The allure of unchecked ambition is that you are always chasing your sweet spot, until you realize that it isn’t somewhere in the future, but it’s available to you now. And the key to feeling happy now, and not just in some elusive future, is to be thankful—thankful for the good and through the bad. 

Gratitude Can Save a Horrible, No Good, Very Bad Day

But of course, most people aren’t thinking of gratitude during frustrating, irritable moments. Sometimes we just need to let it out and vent our frustrations. And who doesn’t love a good vent session? It can be a much needed stress reliever during a challenging day. But if all we do is vent without any insight into how our constant complaints may be impacting our well-being, and the well-being of those around us, it becomes a problem. 

many of us have bonded with others over our daily frustrations and formed friendships in the name of misery

In fact, many of us have bonded with others over our daily frustrations and formed friendships in the name of misery. But if those relationships do not evolve pass common frustrations, it can have nasty side effects. For one, we may be hesitant to express a more positive outlook for fear of creating tension with our frustrated friends, which consequently keeps us stuck in our miserableness. Fortunately there are other, healthier ways to enhance our sense of well-being and connectedness—like practicing gratitude. 

Research show that when we are thankful for things and others around us, it forces us to focus on the present moments and the interconnectedness of life. So in the midst of a difficult day, take a few minutes to be grateful for the small things—a compliment, a lunch date with a friend, or whatever it is that makes you smile. It really works if you practice it and can have a major impact on how you perceive and tackle the challenges you’re experiencing. 

Not to mention, when you feel good, it rubs off on others, which in turn rubs off on another set of others. And before you know it your appreciation not only helped you to have some good moments in the midst of a difficult day, but also created a ripple effect that resulted in a bunch of good moments for other people you may have never met. So the question is: When you have multiple good moments in a bad day, is it still a bad day? You decide.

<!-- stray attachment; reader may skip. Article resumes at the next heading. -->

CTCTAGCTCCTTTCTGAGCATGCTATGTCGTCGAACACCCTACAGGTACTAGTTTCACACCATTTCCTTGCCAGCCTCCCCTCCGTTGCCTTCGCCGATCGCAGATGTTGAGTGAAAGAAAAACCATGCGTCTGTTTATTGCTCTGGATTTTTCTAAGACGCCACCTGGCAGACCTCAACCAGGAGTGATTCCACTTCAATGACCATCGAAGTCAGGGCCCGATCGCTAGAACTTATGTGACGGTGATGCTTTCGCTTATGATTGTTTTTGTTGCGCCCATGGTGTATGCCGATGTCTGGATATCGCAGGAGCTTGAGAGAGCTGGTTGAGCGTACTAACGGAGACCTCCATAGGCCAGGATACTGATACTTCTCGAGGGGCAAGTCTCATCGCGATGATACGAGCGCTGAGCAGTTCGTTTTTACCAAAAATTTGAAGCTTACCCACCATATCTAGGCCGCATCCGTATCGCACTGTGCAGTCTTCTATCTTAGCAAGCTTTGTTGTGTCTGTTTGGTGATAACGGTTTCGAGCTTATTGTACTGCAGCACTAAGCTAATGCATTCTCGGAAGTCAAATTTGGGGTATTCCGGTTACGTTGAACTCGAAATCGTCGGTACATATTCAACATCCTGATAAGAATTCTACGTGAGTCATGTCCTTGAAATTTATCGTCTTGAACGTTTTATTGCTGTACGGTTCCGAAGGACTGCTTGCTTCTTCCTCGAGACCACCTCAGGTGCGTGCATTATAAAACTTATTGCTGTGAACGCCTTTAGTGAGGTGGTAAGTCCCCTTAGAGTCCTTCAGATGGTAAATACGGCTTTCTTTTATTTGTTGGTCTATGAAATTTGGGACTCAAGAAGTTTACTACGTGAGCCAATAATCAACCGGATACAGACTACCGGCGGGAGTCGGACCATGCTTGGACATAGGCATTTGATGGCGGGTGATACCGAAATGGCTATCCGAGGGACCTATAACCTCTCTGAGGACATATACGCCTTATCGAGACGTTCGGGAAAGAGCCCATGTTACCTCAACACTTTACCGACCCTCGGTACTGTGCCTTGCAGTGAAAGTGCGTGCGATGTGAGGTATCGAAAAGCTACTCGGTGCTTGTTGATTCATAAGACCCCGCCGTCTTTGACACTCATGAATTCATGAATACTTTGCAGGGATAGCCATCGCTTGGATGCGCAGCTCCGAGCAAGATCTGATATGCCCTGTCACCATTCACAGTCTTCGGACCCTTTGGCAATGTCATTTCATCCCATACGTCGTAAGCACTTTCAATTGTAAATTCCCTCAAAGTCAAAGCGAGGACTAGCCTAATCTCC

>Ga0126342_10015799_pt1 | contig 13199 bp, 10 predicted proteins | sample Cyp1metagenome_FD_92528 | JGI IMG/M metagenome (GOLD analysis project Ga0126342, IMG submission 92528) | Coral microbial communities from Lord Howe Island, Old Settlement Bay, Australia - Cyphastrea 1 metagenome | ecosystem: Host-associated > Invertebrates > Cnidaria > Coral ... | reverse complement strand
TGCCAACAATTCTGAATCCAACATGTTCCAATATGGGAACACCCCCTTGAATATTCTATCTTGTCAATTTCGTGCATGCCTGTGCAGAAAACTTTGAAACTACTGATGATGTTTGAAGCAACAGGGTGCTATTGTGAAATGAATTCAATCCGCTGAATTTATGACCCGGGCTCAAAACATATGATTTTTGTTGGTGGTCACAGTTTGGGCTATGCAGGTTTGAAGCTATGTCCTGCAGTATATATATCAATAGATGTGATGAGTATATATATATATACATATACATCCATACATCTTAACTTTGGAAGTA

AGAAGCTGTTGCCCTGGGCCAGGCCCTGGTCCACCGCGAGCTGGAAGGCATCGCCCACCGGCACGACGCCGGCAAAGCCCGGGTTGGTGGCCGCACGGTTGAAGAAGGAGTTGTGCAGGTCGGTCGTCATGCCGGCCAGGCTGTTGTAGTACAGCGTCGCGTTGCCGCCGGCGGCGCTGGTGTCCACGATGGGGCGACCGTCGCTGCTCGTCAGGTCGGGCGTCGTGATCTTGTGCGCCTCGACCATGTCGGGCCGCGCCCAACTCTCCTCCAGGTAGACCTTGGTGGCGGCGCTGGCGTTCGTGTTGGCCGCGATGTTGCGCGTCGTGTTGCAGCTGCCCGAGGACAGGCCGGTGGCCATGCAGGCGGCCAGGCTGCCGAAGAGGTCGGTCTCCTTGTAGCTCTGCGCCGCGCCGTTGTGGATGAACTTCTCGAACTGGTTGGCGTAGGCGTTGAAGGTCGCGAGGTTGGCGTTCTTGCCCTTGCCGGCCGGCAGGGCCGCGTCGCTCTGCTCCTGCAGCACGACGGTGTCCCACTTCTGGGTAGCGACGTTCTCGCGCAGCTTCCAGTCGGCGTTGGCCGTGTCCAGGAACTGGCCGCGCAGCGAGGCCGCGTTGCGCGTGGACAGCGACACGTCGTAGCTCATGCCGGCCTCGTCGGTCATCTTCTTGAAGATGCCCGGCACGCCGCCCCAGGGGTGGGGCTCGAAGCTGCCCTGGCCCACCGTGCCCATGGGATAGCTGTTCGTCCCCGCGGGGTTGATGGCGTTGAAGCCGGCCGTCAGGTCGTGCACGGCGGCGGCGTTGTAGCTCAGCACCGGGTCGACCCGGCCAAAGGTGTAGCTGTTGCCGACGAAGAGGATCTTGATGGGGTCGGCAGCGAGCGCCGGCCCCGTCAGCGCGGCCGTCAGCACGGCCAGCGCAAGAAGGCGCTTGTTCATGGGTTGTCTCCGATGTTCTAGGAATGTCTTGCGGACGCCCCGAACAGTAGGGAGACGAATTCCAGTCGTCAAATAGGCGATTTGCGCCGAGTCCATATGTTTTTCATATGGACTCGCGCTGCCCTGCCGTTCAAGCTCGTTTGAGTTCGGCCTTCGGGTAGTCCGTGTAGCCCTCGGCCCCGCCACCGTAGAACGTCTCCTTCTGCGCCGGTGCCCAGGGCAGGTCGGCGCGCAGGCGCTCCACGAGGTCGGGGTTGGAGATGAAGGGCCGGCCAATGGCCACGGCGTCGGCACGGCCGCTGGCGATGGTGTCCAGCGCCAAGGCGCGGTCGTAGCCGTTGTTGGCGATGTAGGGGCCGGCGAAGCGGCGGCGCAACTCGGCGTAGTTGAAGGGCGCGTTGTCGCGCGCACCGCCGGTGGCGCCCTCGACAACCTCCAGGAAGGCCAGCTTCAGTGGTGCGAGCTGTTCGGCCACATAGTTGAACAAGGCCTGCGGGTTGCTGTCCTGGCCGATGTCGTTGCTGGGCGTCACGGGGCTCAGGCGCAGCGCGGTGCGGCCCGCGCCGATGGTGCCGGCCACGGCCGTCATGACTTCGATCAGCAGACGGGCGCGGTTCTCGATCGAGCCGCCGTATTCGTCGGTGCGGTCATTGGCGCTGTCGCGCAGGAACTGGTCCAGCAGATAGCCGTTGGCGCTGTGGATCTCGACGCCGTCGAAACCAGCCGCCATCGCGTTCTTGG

Don’t Wait to Gratitude Your Attitude 

For many people, these words will go in one ear and out the other. (Or, one eye and out the other?) And I don’t blame them. It can be really difficult to put into practice something you may not be used to doing. Sometimes what we know intellectually doesn’t connect with us emotionally, because our emotional life is so much more vivid and accessible to us. This makes it easy to react to our feelings. But when we have to put something into practice, like gratitude, it takes a little more forethought and energy, and may seem difficult to do.

But there have been plenty of negative-minded people who have changed their perspective just by being thankful consistently. We are at the brink of a new year, and what better time to upgrade your attitude with a little gratitude. 

Each day write down at least one thing you were grateful for that day, no matter how minute. But don’t just stop there—think about why it was good and how it made you feel. Or, when you’re in the midst of a rough day, make a conscious effort to notice things, big or small, that make you smile or inspire you, and ponder it for several minutes. If those don’t work for you, perhaps you have another way of practicing gratitude.

Whatever you choose, do it consistently (especially during challenging moments), and I bet it’ll make a difference in your outlook.

How do you find gratitude in life's tough moments? Share with us in the comments below.

Credits

Sarah Seung-McFarland #theeverygirl

Sarah Seung-McFarland

Licensed Psychologist; Counseling Psychology, Ph.D.